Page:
I Asked 5 Chefs to Name Their Favorite Mayo, and They All Chose the Same Brand

“It’s luxuriously creamy, pleasantly tangy, and more or less bulletproof,” one raves.

<p>Getty Images/Allrecipes</p>

Getty Images/Allrecipes

Sure, you could make your own mayonnaise, but it's hard to resist store-bought when there are so many solid options that can hang out in your fridge safely for 10 times as long. (We’re not exaggerating. It’s best to use homemade mayo within three days, while you should polish off store-bought mayo within three months of opening, according to our guide for how long open condiments last.

If a grocery store mayo Olympics existed, which we’d gladly volunteer to “judge” if it ever does, three contenders would be mainstays on the podium, depending on who you ask and what the intended use might be: Japanese Kewpie mayo, Hellman’s/Best Foods, and Duke’s.

Since our mayo taste test awarded honors to each of those contenders in three categories: best gourmet dinner ingredient (Kewpie), best for sandwiches (Hellman’s), and best for salads (Duke’s Real Mayonnaise), we turned to the a panel of chefs and cookbook authors to help us devise a definitive answer to the question: Which sauce reigns supreme?

“It’s Duke’s or nothing for me,” Surti says, and Hereford echoes that sentiment, adding, “I'm a Duke's man, tried and true.”

Earning top ranks for its luscious texture, desirable tangy flavor, and versatility, “all I buy is Duke’s Mayo, and I always look for the squeeze bottle because I don’t like to dirty up a knife and have to wash it,” Surti says. “There’s a great heritage associated with it, especially for those who were raised in the South, like me. It’s what we grew up eating, and it’s what feels like home.”

Hereford discovered Duke’s a little later in life, during his quest to find a “mayo that didn't taste weird. I sort of assumed they all tasted funky when I was a kid,” he tells us.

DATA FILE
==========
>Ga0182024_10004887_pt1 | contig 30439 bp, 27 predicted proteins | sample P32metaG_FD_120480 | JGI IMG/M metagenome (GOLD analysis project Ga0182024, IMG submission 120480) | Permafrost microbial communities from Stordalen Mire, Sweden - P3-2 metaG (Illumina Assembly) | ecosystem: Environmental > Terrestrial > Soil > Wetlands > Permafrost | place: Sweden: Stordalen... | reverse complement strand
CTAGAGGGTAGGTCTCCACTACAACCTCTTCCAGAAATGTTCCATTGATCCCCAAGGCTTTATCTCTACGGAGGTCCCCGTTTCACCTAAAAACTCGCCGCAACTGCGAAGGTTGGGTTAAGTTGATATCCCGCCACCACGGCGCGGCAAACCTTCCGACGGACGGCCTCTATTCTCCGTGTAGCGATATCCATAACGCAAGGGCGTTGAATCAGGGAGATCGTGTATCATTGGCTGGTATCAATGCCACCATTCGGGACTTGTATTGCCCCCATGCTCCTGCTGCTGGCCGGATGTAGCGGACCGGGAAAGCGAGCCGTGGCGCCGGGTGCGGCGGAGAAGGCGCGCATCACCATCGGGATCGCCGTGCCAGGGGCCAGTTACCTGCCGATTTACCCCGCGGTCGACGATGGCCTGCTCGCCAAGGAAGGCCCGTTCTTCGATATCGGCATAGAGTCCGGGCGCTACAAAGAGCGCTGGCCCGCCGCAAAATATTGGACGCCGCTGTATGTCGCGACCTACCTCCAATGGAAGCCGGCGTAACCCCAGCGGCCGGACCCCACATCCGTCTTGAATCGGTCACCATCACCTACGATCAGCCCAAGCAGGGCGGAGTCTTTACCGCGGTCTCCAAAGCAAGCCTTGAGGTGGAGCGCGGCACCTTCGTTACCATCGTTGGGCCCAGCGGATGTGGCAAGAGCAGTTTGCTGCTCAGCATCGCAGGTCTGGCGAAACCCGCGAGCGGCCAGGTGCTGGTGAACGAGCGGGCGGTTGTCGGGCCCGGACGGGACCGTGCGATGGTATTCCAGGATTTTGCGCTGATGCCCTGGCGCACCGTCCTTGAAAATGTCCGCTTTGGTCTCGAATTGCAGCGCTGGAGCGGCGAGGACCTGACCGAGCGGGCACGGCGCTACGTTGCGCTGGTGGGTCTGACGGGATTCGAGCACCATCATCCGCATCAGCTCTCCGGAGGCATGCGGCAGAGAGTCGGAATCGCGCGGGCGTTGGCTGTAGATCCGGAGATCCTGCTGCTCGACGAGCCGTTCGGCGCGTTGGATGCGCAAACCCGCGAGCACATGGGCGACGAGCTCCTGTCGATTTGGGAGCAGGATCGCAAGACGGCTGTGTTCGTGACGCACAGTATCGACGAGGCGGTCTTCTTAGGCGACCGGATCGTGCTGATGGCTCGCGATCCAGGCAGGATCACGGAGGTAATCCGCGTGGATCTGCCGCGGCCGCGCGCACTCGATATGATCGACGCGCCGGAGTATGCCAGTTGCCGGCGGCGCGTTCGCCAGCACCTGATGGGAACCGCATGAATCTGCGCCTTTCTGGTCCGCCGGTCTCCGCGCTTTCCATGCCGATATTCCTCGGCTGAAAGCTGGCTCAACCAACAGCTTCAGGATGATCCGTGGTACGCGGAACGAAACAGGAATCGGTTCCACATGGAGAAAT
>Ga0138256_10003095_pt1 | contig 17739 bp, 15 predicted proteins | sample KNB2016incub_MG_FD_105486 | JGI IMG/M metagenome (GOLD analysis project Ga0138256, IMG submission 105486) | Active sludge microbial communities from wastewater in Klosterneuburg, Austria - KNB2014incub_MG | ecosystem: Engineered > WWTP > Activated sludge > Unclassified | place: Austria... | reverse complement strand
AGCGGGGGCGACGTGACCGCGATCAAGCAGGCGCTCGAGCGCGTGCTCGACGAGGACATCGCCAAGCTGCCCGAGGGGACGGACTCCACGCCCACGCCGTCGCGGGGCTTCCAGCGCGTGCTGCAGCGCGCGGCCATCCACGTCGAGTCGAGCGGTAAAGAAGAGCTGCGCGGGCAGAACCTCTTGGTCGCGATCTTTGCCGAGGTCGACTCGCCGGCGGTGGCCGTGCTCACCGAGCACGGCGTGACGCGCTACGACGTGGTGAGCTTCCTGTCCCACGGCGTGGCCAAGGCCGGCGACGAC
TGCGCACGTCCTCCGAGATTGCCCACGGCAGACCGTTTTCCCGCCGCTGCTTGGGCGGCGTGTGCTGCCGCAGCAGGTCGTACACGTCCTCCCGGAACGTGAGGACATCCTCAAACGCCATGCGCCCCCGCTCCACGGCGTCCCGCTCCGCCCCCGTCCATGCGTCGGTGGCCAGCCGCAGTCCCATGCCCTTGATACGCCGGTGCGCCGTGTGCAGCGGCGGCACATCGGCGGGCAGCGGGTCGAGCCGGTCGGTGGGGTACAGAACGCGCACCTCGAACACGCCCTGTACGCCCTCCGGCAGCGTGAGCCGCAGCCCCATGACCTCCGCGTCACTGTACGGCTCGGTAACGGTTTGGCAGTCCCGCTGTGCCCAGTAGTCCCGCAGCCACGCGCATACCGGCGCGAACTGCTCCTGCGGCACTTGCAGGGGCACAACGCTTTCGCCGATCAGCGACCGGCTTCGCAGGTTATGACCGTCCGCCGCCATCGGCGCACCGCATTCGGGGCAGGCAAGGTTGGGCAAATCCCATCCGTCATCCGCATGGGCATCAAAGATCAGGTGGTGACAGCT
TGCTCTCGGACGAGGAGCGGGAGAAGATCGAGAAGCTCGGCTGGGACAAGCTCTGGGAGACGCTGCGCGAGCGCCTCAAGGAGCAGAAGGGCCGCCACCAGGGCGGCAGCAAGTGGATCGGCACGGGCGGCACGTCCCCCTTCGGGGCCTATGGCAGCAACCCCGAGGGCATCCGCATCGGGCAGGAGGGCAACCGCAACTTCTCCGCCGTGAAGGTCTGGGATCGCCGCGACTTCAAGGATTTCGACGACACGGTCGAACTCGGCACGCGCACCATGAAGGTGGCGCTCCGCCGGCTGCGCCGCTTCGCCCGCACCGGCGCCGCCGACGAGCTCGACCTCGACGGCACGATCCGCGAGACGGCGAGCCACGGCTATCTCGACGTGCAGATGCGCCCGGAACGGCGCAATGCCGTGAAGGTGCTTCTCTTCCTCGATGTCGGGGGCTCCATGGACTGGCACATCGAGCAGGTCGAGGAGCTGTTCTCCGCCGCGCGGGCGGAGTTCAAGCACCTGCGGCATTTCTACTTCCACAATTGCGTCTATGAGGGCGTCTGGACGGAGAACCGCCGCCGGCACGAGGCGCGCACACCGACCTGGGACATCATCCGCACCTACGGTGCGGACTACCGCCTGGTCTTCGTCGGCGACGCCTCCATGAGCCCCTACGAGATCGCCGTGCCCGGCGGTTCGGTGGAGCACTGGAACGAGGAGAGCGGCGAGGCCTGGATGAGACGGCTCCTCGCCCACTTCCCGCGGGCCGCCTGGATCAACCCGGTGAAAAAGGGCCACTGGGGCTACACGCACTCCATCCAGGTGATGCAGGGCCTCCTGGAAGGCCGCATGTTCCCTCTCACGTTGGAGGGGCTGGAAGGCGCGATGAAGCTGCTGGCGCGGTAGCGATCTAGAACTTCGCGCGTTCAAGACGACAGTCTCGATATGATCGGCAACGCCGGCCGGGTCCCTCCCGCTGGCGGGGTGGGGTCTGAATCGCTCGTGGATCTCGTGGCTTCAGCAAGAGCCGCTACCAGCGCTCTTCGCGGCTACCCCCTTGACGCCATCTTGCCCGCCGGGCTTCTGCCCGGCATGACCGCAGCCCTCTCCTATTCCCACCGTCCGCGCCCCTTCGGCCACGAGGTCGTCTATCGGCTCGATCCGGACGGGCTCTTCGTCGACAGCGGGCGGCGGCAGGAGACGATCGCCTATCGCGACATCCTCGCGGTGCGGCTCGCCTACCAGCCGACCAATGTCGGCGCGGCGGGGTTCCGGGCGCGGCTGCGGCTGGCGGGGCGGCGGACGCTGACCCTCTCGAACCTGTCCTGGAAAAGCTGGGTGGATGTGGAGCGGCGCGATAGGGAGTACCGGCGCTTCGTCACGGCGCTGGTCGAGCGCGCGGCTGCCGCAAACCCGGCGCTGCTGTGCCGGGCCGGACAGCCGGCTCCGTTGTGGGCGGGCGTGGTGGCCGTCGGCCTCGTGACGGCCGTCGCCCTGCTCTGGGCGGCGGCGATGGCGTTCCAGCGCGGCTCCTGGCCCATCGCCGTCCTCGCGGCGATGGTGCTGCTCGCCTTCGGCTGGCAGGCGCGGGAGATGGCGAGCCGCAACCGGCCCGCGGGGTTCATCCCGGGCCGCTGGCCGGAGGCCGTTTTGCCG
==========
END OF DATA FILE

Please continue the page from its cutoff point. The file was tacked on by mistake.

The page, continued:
Once he found Duke’s, which he describes as “luxuriously creamy, pleasantly tangy with some well rounded acidity, and more or less bulletproof,” Hereford was officially drafted onto Team Mayo.

You need not have any nostalgic ties to summer picnics and potlucks in the South to be sweet on Dukes. Chambers and Pelosi dig the fact that the Duke’s formula calls for zero sugar and a splash of apple cider vinegar, which makes the finished product extra tangy and more flexible than its competitors.

“Duke’s is a light, creamy mayo that does its job perfectly,” says Chambers. “It's not the star of the show, it just adds a richness to anything you put it on.”

Pelosi admits that he stocks seven brands of mayo in his fridge at all times, “but my most versatile is Duke’s.”

These culinary pros aren’t the only ones who dig Duke’s. It actually took home the trophy as the write-in winner for the wild card category in Allrecipes’ 2024 Golden Cart Awards.

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As for how to put the best mayonnaise to good use, Coleman believes that “the possibilities are endless.”

“We literally have only one self-serve sauce dispenser at our flagship restaurant, Turkey and the Wolf, that pumps out Duke's mayo, so I might not be the best one to ask for just two or three ways to use it,” Hereford tells us, with a laugh.

So we’ll dish up a few more than that to help you make the most of your bottle or jar. Consider the following expert-recommended ideas for how to use Duke’s mayonnaise (or another brand, if your loyalty lies elsewhere):

  • In creamy salads, such as coleslaw, potato salad, broccoli salad, egg salad, or chicken salad.

  • Or to make vinaigrettes creamier. Shake or whisk a spoonful into any vinaigrette to lend a richer texture and flavor.

  • As “glue” for breading to create crispy baked chicken, fish, or pork. Our Simple Chicken Mayo with Parmesan and Bread Crumbs shows exactly how to ace this method.

  • In a tomato sandwich. You need nothing more than two slices of white or sourdough bread, a schmear of Duke’s, thick slices of peak-season tomatoes, a pinch of salt, and a few cracks of black pepper. Don’t miss this Southern Tomato Sandwich “that tastes like summer,” according to the creator.

  • For spreads. The base for Chambers’ signature pimento cheese recipe starts with Duke’s.

  • As a dip for French fries. Add a few shakes of malt vinegar or hot sauce to perk things up, if you like.

  • To boost the golden-brown factor. Spread a one-to-one mix of Duke’s mayo and butter on the outside of grilled cheeses, “and it will brown perfectly,” Surti says. Or coat the outside of chicken in a thin layer of Duke’s before you roast it, “and you’ll achieve a great crispy skin,” he adds.

Read the original article on All Recipes.